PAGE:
“I do feel there is definitely room for improvement in the way athletes are sometimes treated,” said Konta on the eve of Wimbledon.
The Williams camp claimed last week that the veteran champion has been discriminated against by being the subject of targeted testing from the doping authorities.
Konta, who inadvertently missed a test because of a time zone mix-up, also feels the system is too invasive.
“It’s important to have integrity in this sport, but it’s quite a violating process,” said No22 seed Konta, who reached the semi-finals at Wimbledon last year.
“People come to your home. You’re in your pyjamas. You get pulled out of bed, told to take down your pants, give your arm, pee in a cup. It’s an invasive process. It’s something that comes with the territory, but I don’t think I’ll miss it when I retire.
“My missed test was a tough one for me to swallow because it was a little bit out of my control, a mix-up about time zones basically.
“When it happened I was super stressed. I definitely felt hard done by because I’ve always tried to be really vigilant with it. I felt I got called out on a technicality, but I took sole responsibility for it.”
Williams was due to be asked about the same issue yesterday, but will now conduct her pre-Wimbledon media conference today. She is unhappy about being tested five times in out-of-competition visits for doping samples, more than the top five US male tennis players put together.
Her camp also believes the treatment has been “invasive”.
For the vast majority of tennis fans, probably, the more compelling question concerns how well Serena will be able to compete at this year’s championships.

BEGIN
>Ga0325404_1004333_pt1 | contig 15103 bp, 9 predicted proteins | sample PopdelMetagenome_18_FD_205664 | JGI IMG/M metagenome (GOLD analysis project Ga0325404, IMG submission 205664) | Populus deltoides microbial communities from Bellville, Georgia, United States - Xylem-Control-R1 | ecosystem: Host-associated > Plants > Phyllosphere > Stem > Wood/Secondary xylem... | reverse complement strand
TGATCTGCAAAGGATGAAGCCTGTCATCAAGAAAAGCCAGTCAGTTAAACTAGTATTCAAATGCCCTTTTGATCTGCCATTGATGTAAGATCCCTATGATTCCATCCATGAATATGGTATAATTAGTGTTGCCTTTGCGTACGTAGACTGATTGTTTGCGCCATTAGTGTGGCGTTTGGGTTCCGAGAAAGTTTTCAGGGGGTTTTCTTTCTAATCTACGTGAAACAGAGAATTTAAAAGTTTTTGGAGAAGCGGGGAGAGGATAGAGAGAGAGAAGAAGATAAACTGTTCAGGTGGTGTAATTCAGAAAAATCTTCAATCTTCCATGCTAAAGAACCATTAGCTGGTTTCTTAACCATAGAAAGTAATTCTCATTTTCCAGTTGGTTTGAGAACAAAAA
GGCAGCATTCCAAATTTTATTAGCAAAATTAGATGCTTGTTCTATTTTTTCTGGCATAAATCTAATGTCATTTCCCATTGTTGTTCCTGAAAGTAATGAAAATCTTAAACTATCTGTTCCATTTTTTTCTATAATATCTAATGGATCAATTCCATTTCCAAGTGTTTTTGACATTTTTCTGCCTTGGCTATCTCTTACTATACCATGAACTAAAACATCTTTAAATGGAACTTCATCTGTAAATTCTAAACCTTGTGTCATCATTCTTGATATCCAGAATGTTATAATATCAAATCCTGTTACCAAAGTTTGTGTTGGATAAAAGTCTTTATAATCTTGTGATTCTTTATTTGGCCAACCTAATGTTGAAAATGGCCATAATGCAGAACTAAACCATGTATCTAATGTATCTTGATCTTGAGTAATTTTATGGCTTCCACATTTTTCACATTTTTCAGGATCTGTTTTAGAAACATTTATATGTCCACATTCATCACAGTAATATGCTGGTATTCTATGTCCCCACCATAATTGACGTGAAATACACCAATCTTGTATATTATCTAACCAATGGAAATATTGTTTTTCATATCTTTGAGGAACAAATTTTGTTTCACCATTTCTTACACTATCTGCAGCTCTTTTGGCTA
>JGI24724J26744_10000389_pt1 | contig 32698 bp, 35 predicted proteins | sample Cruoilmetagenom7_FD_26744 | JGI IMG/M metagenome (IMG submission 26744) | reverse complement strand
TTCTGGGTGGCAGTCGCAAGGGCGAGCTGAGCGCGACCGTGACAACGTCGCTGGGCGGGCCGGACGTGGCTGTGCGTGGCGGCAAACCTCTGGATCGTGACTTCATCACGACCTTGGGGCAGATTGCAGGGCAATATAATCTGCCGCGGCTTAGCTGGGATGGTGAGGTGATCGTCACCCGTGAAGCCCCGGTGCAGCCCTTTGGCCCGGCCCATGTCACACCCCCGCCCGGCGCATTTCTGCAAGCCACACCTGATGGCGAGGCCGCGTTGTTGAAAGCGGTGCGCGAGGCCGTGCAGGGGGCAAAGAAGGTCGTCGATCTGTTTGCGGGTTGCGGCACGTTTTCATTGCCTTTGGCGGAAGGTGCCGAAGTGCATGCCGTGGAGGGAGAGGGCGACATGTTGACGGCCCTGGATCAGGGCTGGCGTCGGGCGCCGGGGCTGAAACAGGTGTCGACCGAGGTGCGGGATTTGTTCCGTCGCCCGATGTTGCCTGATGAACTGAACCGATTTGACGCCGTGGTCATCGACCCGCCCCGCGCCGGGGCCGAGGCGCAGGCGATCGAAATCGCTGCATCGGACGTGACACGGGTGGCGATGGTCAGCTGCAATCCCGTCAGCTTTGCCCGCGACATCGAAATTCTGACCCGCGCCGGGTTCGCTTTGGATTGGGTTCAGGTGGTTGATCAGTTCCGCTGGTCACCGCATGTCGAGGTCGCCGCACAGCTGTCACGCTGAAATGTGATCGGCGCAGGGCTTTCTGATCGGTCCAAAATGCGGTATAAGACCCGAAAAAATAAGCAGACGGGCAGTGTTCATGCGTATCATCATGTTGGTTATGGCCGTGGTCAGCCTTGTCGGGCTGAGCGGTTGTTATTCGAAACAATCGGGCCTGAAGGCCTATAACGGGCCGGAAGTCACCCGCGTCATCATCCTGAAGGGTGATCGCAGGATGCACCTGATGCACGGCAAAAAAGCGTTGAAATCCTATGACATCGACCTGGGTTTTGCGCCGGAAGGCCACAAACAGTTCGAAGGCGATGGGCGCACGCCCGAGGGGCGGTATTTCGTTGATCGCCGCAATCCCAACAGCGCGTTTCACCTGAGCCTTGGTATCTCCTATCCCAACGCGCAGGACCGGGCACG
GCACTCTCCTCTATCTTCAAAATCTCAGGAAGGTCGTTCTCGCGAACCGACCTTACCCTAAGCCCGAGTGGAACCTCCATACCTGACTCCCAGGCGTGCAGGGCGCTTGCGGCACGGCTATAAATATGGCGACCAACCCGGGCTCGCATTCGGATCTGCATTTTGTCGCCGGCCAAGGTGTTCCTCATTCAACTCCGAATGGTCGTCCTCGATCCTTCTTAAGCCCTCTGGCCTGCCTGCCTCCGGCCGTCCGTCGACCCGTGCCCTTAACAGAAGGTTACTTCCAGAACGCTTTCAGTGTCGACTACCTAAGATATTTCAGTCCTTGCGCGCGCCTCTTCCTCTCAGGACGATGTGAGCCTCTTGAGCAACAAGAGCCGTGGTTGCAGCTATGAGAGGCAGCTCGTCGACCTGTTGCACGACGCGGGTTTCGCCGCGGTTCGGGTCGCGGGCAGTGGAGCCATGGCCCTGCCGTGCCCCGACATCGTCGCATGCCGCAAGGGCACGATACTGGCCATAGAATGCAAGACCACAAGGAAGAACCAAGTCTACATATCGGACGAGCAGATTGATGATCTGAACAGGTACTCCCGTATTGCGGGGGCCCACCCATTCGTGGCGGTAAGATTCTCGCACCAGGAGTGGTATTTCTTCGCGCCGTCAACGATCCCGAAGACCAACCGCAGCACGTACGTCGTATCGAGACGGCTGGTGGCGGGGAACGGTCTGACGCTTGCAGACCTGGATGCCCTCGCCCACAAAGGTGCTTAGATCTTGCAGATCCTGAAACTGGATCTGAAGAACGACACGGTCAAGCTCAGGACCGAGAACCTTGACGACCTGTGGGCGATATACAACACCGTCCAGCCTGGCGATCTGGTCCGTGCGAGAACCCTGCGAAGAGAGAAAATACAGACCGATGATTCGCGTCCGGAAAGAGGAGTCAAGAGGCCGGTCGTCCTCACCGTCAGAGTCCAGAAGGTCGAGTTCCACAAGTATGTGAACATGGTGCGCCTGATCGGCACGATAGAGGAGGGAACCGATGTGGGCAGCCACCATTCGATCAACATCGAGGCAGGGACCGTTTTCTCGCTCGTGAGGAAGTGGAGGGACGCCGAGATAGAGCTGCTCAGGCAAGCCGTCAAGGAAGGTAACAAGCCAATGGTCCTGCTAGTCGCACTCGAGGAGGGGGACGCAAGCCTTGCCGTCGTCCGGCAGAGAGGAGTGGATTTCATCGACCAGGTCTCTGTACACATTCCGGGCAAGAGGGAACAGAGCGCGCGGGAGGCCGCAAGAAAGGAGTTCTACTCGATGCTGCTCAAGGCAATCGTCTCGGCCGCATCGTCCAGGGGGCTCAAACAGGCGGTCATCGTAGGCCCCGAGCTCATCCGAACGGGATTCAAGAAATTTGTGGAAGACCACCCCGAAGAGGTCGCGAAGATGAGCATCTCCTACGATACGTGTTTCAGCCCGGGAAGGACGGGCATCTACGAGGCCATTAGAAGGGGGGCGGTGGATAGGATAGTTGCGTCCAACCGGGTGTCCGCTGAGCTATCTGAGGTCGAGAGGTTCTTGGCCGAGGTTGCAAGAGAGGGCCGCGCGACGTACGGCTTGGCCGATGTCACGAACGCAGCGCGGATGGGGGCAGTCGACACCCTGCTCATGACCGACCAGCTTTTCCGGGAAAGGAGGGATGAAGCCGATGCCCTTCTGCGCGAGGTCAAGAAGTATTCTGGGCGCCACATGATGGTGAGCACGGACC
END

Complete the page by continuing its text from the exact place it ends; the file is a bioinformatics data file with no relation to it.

Williams has played few high-level matches since returning to action following birth of her daughter Alexis last year.
She won three rounds at the French Open but then withdrew from a showdown against old rival Maria Sharapova due to a muscle injury.
Wimbledon acknowledged her status by putting her among the seeds at No25, even though her world ranking has slumped to No183 in her competitive absence.
Some players have criticised the decision by Wimbledon to seed Serena, but Konta appeared untroubled, saying: “I don’t think anyone was surprised. I mean it was in the pipeline and has been spoken about for some time. The Grand Slams have always had the discretion of where they place seeds.”
Serena has the benefit of a kind first-round draw this time against unheralded Arantxa Rus, a 27-year-old of little pedigree from the Netherlands, and she is also in the opposite side of the tournament to world No1 Simona Halep and her sister Venus Williams.
The last time Serena was in the country it was to attend the royal wedding of Prince Harry and Meghan Markle.
Now the undisputed queen of tennis is back – and ready to take centre stage as she attempts to create Wimbledon history.
If she could capture the women’s singles title for an eighth time it would be 16 summers since her first triumph at SW19 in 2002.
Nobody has ever won the individual crown with such a gap in years, not even Roger Federer.
It seems ‘age cannot wither her, nor custom stale her infinite variety’ as Shakespeare wrote of Cleopatra, perhaps the most famous queen of history.